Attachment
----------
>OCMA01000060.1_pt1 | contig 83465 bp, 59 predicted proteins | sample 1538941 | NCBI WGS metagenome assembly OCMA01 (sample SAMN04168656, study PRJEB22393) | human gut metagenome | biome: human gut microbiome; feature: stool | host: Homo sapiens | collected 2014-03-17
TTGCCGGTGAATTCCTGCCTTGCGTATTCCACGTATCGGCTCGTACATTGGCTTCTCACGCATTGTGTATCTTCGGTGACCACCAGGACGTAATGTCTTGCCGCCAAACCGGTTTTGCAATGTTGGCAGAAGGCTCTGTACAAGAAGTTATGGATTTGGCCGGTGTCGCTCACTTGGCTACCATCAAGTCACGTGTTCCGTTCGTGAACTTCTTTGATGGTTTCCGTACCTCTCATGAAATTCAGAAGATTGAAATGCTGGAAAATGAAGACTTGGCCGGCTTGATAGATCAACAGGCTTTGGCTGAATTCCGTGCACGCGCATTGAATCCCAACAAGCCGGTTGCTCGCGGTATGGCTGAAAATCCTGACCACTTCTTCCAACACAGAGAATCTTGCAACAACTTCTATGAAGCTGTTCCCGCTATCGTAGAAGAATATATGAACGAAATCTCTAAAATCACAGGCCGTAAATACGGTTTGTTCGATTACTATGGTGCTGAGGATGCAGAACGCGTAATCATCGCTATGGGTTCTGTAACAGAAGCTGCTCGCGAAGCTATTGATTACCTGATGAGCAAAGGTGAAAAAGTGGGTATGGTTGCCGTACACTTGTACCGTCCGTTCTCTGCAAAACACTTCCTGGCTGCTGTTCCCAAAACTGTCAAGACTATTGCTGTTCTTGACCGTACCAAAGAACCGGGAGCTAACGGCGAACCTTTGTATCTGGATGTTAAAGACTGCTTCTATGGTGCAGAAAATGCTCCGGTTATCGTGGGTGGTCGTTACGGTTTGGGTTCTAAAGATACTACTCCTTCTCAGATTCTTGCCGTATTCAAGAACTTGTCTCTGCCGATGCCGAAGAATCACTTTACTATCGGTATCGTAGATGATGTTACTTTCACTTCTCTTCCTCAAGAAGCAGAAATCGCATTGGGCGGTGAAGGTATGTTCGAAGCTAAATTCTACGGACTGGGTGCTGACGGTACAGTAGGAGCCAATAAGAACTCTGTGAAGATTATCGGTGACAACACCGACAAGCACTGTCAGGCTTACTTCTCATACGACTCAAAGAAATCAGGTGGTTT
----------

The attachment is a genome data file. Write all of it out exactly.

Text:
>OCMA01000060.1_pt1 | contig 83465 bp, 59 predicted proteins | sample 1538941 | NCBI WGS metagenome assembly OCMA01 (sample SAMN04168656, study PRJEB22393) | human gut metagenome | biome: human gut microbiome; feature: stool | host: Homo sapiens | collected 2014-03-17
TTGCCGGTGAATTCCTGCCTTGCGTATTCCACGTATCGGCTCGTACATTGGCTTCTCACGCATTGTGTATCTTCGGTGACCACCAGGACGTAATGTCTTGCCGCCAAACCGGTTTTGCAATGTTGGCAGAAGGCTCTGTACAAGAAGTTATGGATTTGGCCGGTGTCGCTCACTTGGCTACCATCAAGTCACGTGTTCCGTTCGTGAACTTCTTTGATGGTTTCCGTACCTCTCATGAAATTCAGAAGATTGAAATGCTGGAAAATGAAGACTTGGCCGGCTTGATAGATCAACAGGCTTTGGCTGAATTCCGTGCACGCGCATTGAATCCCAACAAGCCGGTTGCTCGCGGTATGGCTGAAAATCCTGACCACTTCTTCCAACACAGAGAATCTTGCAACAACTTCTATGAAGCTGTTCCCGCTATCGTAGAAGAATATATGAACGAAATCTCTAAAATCACAGGCCGTAAATACGGTTTGTTCGATTACTATGGTGCTGAGGATGCAGAACGCGTAATCATCGCTATGGGTTCTGTAACAGAAGCTGCTCGCGAAGCTATTGATTACCTGATGAGCAAAGGTGAAAAAGTGGGTATGGTTGCCGTACACTTGTACCGTCCGTTCTCTGCAAAACACTTCCTGGCTGCTGTTCCCAAAACTGTCAAGACTATTGCTGTTCTTGACCGTACCAAAGAACCGGGAGCTAACGGCGAACCTTTGTATCTGGATGTTAAAGACTGCTTCTATGGTGCAGAAAATGCTCCGGTTATCGTGGGTGGTCGTTACGGTTTGGGTTCTAAAGATACTACTCCTTCTCAGATTCTTGCCGTATTCAAGAACTTGTCTCTGCCGATGCCGAAGAATCACTTTACTATCGGTATCGTAGATGATGTTACTTTCACTTCTCTTCCTCAAGAAGCAGAAATCGCATTGGGCGGTGAAGGTATGTTCGAAGCTAAATTCTACGGACTGGGTGCTGACGGTACAGTAGGAGCCAATAAGAACTCTGTGAAGATTATCGGTGACAACACCGACAAGCACTGTCAGGCTTACTTCTCATACGACTCAAAGAAATCAGGTGGTTT